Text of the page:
A major exhibition about the life and work of celebrated designer Abram Games. Games was the foremost graphic designer of the postwar years and during his 60 year career was awarded numerous prestigious public commissions, including being appointed Official War Poster Artist during World War Two and designing the first animated BBC ident. In addition, he designed the emblem for the Festival of Britain and the stamp for the 1948 Olympic Games. He worked extensively with London Transport and his 1976 poster for London Zoo was recently chosen by Londoners as their second favourite poster for London Underground. In 2014 Royal Mail elected Games, along with nine other distinguished subjects born in 1914, including Dylan Thomas, to adorn a stamp for its ‘Remarkable Lives’ series. Games also worked with commercial clients, including Shell, Guinness, The Times and The Financial Times.
Designing the 20th Century: Life and Work of Abram Games will explore Games’s artistic process and feature over 100 objects, charting his career from his earliest artistic experiments through to his most celebrated commissions. The exhibition, which coincides with the centenary of Games’s birth, will include original posters, paintings and preparatory sketches, all of which exhibit the bold, arresting style for which he is known. These widely recognisable designs convey a vigour, dynamism and sense of humour that at the outset of Games’s career stood in stark contrast to the limitations of austerity Britain. Games’s skills as a draughtsman, his ability to synchronise texts and visuals, and his flair for colour will be brought into sharp focus.
Games’s family was hugely influential in developing his career as a designer and the exhibition will explore these relationships through archive objects and photographs. His father was a photographer working in the East End of London, meaning Games had access to materials and training from an early age. Most crucially, his father introduced him to the airbrush, which became a principal stylistic method for Games, although he was reluctant to use photography in his work. The 1918 airbrush that Joseph Games passed down to his son will be on display in the exhibition alongside paintings by Games of family members, a little known aspect of his artistic output.
Although Games worked repeatedly with commercial companies, also including BP and British European Airways, his major design achievements stemmed from the public commissions he was granted in the 1940s and ’50s, which awarded him a critical role in forming and framing British cultural identity. After enlisting to serve as a private in War World Two he was relieved from active duty and appointed Official War Poster Artist, designing more than 100 posters over the course of the conflict. Games’s war posters included the popular but controversial ‘Join the ATS’ recruiting poster (1941), whose alluring female subject earned it the nickname ‘Blonde Bombshell’ and the condemnation of the House of Commons. A logbook noting all of Games’s wartime commissions will accompany the wartime posters.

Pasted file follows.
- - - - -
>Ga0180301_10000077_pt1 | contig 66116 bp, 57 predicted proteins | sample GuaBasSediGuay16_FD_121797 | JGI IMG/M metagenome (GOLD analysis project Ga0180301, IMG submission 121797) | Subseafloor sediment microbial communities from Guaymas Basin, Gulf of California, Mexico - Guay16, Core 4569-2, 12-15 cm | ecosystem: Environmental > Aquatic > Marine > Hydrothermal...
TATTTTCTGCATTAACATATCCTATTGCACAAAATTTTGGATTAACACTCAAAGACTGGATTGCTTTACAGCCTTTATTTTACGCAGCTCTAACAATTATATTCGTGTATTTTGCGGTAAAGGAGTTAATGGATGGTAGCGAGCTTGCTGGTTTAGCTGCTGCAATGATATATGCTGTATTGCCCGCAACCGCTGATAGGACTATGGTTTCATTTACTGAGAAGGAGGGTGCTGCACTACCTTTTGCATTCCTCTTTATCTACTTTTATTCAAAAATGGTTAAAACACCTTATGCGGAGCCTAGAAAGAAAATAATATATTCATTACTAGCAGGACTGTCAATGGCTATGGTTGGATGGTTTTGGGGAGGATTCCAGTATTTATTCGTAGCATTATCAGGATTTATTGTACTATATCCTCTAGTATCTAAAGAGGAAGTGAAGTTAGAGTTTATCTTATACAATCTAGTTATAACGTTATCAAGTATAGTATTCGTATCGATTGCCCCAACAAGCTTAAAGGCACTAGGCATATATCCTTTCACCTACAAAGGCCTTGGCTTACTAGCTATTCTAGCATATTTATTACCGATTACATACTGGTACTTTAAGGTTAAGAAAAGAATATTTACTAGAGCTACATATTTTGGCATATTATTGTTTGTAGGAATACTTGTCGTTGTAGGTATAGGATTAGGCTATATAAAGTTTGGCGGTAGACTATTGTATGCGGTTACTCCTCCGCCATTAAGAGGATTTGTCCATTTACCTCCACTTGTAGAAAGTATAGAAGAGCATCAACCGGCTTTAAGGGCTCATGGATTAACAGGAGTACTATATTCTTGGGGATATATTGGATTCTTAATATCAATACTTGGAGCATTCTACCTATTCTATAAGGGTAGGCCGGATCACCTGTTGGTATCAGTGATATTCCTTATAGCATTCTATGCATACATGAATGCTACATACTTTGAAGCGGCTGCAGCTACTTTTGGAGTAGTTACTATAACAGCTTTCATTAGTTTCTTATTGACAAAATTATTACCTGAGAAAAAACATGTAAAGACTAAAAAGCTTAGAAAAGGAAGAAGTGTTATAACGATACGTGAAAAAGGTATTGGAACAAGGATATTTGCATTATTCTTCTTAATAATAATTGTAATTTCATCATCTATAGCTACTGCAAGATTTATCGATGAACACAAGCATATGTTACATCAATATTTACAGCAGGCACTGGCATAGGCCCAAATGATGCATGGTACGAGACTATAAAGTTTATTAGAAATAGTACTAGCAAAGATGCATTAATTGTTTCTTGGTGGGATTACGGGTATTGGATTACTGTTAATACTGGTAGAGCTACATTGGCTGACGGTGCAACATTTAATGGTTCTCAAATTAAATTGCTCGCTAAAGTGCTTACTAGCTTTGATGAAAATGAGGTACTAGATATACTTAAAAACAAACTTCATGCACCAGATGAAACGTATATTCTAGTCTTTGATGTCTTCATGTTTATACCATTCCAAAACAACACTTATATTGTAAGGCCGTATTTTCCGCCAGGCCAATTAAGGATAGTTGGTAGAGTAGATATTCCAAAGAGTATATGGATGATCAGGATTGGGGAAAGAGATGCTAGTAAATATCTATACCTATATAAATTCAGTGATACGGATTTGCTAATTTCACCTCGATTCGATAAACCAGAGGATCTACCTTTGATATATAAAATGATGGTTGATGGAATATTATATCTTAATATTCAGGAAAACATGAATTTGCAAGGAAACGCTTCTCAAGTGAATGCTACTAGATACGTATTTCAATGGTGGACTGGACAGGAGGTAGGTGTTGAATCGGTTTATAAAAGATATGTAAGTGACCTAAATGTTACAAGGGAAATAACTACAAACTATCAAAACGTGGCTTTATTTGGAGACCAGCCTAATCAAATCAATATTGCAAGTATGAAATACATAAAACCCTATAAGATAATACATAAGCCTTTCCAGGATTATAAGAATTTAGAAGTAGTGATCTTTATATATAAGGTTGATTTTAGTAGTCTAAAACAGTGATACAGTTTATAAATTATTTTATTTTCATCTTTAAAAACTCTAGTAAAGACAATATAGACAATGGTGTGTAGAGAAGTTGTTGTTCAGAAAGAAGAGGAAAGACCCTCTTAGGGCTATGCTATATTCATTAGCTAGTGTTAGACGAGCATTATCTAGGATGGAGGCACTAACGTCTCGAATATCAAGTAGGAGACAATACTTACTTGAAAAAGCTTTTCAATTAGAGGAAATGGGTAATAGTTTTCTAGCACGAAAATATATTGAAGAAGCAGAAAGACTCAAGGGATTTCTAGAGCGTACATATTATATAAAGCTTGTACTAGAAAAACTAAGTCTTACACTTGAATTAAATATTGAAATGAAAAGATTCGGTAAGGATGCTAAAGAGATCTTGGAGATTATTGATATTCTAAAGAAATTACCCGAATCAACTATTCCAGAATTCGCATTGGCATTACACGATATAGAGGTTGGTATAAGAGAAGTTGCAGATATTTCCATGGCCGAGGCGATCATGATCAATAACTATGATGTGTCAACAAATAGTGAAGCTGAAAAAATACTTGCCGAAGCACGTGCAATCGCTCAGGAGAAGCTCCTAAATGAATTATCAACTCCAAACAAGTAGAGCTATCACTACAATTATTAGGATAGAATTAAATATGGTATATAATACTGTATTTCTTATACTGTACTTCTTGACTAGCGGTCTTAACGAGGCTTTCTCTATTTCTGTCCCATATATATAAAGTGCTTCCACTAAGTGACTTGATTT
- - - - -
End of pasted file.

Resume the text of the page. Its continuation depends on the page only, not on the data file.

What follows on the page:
By the 1950s, Games was the leading designer working in Britain and had carried out commissions for the General Post Office, the BBC and London Transport, for whom he produced over 16 posters in the period 1937 – 1976. Some of Games’s best-known works, examples of which will be on display in the exhibition, come from the postwar period. In 1948, Games was commissioned by the General Post Office to design the official third Olympic Games stamp. In 1951 he was awarded the commission to design the emblem for the Festival of Britain, one of the most significant designs of his career. In 1953 he designed the first animated ident for the then infant BBC. The ident involved mechanical as well as artistic expertise – a new technical challenge for Games. The exhibition will explain his processes in detail, showing preparatory sketches alongside a film of the working model.
Born to Jewish émigré parents, Games had a strong sense of Jewish identity that informed his work, particularly during the war. He was among the first at the War Office to see footage of Nazi atrocities in the Belsen Concentration Camp. This experience had a profound effect on him, both personally and professionally. He joined the Jewish Relief Unit where he trained volunteers and designed the badge and three haunting posters appealing for aid. Throughout his career he produced a huge number of designs for Jewish organisations, usually on a pro bono basis, once stating, ‘I feel intensely Jewish. It has contributed to the character of my work’.